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The Birds of the Innocent Wood
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The Birds of the Innocent Wood

3.37  ·  Rating Details ·  30 Ratings  ·  6 Reviews
Sisters Sarah and Catherine each have a secret. However, as winter gives way to spring at the bleak and isolated farm where they live with their mother Jane, the burden of these secrets becomes intolerable. Deirdre Madden won the Rooney Prize for Irish Literature for Hidden Symptoms.
Paperback, 160 pages
Published August 1st 1989 by Faber & Faber (first published January 25th 1988)
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Feb 11, 2014 Pat rated it really liked it
Dark in tone, this is the story of a family dealing individually with long-held secrets and painful pasts. The format is an interesting blend of memories and current experiences, and the landscape is as bleak as the story line. I was reminded of Thomas Hardy throughout this book.
Cath Murphy
Jul 16, 2012 Cath Murphy rated it it was ok
Shelves: worthy-but-dull
The blurb compared this to Somerset Maugham. That should have been a warning....
Feb 06, 2012 Ishan rated it really liked it
This book will sadden you, and then some. It isn't the best of literature, nor is it the strongest; but it will make you think, and it will haunt you for long after you've put it down.

It has a certain somber tone to it, monotonous even; at some times it'll feel a chore to go on, but you will; it grips onto your mind such.

Read it.
Cynthia Townsend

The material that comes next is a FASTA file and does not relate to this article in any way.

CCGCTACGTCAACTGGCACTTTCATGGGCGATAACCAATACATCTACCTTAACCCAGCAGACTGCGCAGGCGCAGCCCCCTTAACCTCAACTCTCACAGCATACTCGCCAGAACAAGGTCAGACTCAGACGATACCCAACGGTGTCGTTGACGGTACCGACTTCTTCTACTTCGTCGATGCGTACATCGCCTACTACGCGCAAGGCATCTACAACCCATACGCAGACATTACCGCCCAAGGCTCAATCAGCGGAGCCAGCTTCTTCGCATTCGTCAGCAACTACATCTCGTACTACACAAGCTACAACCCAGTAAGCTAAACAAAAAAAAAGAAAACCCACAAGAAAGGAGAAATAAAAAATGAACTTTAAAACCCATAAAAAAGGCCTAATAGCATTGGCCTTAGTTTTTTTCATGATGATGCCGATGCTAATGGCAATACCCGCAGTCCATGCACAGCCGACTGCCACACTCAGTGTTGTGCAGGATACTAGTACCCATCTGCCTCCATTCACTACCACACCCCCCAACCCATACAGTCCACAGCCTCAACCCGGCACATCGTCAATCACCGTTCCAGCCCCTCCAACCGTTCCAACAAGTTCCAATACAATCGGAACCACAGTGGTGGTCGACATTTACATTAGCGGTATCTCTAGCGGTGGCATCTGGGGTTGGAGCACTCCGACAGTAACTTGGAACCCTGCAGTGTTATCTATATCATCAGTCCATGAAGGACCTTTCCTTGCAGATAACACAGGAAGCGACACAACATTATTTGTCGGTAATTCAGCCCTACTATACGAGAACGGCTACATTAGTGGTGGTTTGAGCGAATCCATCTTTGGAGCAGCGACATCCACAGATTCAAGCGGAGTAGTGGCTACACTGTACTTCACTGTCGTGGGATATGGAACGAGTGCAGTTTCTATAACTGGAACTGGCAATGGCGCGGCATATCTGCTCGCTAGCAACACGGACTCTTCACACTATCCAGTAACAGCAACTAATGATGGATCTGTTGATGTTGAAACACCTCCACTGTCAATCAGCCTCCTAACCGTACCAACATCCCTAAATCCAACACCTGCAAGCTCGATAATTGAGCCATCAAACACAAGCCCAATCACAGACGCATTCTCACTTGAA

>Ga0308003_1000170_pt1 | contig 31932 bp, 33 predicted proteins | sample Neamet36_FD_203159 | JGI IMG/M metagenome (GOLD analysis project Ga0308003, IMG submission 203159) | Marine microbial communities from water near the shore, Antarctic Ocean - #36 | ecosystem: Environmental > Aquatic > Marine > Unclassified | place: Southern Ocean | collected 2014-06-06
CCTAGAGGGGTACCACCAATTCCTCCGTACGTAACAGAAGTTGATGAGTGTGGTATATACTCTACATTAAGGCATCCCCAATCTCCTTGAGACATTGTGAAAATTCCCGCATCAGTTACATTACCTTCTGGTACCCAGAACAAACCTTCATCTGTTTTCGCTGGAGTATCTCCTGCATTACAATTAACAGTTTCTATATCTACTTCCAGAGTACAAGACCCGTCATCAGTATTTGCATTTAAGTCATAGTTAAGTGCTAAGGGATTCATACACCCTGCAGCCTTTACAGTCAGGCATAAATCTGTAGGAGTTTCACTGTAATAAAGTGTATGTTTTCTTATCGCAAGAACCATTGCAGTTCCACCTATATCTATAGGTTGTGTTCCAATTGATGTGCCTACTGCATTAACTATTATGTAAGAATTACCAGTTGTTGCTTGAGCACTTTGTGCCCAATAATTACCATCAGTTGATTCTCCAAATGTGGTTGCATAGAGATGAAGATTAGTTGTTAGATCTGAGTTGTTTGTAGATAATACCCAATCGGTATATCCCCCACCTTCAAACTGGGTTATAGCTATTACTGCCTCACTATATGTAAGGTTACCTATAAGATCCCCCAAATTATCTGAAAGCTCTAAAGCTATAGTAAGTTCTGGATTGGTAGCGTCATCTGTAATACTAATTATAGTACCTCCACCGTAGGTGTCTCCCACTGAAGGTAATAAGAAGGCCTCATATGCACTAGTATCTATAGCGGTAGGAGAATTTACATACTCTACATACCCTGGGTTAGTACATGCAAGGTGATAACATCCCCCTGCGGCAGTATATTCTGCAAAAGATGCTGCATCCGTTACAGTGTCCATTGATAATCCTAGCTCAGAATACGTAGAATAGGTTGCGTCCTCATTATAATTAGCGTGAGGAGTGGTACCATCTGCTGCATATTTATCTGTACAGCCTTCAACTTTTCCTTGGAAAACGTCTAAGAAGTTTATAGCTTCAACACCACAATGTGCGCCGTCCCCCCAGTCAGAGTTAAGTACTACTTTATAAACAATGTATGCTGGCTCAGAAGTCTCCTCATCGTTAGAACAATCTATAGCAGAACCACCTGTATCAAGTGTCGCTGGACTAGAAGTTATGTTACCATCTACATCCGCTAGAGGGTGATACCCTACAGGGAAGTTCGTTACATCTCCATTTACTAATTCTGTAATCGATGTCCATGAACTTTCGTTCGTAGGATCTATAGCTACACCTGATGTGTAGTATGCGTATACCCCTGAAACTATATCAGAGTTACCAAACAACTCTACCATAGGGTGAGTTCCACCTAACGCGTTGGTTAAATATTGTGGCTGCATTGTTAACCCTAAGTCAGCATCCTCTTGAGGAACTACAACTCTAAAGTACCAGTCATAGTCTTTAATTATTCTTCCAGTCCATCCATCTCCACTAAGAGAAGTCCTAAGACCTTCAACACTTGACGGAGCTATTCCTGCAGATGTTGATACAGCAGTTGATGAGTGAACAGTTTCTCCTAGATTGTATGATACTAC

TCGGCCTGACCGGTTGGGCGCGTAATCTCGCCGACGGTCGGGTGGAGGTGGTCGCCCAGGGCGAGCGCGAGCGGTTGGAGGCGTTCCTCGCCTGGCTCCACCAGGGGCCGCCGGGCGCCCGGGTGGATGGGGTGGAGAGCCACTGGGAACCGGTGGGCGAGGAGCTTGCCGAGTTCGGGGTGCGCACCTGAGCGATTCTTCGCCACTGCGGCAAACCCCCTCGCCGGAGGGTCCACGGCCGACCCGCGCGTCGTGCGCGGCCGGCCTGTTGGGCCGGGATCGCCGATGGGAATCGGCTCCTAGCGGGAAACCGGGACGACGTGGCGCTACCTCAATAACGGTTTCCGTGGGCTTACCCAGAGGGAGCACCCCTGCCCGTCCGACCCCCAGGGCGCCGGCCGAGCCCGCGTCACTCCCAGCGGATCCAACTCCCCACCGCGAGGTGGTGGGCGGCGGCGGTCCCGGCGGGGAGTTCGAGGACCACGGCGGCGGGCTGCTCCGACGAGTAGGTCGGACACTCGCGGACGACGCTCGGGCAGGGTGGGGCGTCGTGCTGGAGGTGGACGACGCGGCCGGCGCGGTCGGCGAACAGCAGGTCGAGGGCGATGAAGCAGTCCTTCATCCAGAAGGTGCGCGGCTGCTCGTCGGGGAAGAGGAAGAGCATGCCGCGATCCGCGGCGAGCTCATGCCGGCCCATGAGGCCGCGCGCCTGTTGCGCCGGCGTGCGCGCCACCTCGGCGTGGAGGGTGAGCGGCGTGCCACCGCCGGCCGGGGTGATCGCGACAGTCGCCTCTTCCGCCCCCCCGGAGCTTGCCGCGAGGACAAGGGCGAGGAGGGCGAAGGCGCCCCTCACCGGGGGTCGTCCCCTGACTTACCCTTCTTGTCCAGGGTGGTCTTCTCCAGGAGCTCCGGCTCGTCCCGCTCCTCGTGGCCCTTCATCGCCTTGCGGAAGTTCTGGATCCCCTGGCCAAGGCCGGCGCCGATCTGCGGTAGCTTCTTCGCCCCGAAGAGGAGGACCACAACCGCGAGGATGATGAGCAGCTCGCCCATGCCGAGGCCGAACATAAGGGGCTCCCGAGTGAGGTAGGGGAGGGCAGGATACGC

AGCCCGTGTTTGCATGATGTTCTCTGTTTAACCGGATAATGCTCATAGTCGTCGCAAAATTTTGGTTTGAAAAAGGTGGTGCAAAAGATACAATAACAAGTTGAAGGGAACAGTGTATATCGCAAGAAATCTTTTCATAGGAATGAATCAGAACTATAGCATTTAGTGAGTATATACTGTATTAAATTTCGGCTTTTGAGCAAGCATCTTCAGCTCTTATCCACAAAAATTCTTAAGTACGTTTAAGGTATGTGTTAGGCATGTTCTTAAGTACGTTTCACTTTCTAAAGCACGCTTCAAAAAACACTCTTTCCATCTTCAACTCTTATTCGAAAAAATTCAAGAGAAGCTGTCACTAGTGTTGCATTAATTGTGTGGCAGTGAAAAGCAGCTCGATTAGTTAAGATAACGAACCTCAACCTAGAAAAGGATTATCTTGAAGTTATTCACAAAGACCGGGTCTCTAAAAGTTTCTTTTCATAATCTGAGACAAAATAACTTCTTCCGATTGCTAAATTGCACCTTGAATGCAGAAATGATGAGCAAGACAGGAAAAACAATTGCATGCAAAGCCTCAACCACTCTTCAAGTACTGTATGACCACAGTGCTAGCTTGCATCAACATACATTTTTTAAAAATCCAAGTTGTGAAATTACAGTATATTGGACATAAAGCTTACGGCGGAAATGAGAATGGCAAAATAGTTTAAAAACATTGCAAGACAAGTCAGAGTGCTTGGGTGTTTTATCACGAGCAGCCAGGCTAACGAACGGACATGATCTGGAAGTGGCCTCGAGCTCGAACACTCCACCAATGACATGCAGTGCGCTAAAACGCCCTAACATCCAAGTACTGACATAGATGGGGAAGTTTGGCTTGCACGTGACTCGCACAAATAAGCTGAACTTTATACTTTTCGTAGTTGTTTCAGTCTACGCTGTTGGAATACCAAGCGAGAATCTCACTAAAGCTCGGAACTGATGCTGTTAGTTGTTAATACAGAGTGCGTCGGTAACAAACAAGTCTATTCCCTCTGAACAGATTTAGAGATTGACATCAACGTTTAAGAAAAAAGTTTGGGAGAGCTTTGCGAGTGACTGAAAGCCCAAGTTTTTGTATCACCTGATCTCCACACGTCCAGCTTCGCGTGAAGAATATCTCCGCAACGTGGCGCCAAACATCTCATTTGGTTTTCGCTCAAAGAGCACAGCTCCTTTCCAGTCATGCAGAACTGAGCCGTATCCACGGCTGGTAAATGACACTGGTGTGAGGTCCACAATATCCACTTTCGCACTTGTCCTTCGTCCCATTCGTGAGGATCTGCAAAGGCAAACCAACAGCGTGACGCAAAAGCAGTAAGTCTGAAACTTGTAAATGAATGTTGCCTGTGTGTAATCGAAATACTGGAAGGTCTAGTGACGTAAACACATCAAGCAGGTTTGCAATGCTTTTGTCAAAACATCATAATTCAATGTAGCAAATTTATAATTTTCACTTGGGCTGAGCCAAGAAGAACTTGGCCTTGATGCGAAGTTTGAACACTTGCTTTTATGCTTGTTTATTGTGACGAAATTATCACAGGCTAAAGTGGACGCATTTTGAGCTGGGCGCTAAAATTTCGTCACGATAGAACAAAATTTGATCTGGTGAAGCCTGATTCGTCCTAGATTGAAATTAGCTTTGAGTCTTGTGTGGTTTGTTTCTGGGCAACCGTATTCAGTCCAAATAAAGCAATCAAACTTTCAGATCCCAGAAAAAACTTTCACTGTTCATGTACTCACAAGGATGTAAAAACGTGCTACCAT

Jul 04, 2015 Cynthia Townsend rated it liked it
The writing is good.Many of the characters are not at all likable when you meet them. The book explores why they are they so miserable. Comparisons to the characters of Jane Eyre and Wuthering Heights are inevitable.
Sep 04, 2015 Mary rated it it was ok
Shelves: general-fiction, 2015
I was so disappointed by this last of my unread Deirdre Madden books! She took a Gothic turn and threw in enough orphans and creepy birds to satisfy the Bronte sisters. High body count and low marital satisfaction rates will leave this book lowest on my ranking of her novels.
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Aug 06, 2013
Jun 24, 2013 Nancy rated it it was ok
This book left me confused.
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Deirdre Madden is from Toomebridge, County Antrim in Northern Ireland. She was educated at Trinity College, Dublin and at the University of East Anglia. In 1994 she was Writer-in-Residence at University College, Cork and in 1997 was Writer Fellow at Trinity College, Dublin. She has travelled widely in Europe and has spent extended periods of time in both France and Italy.
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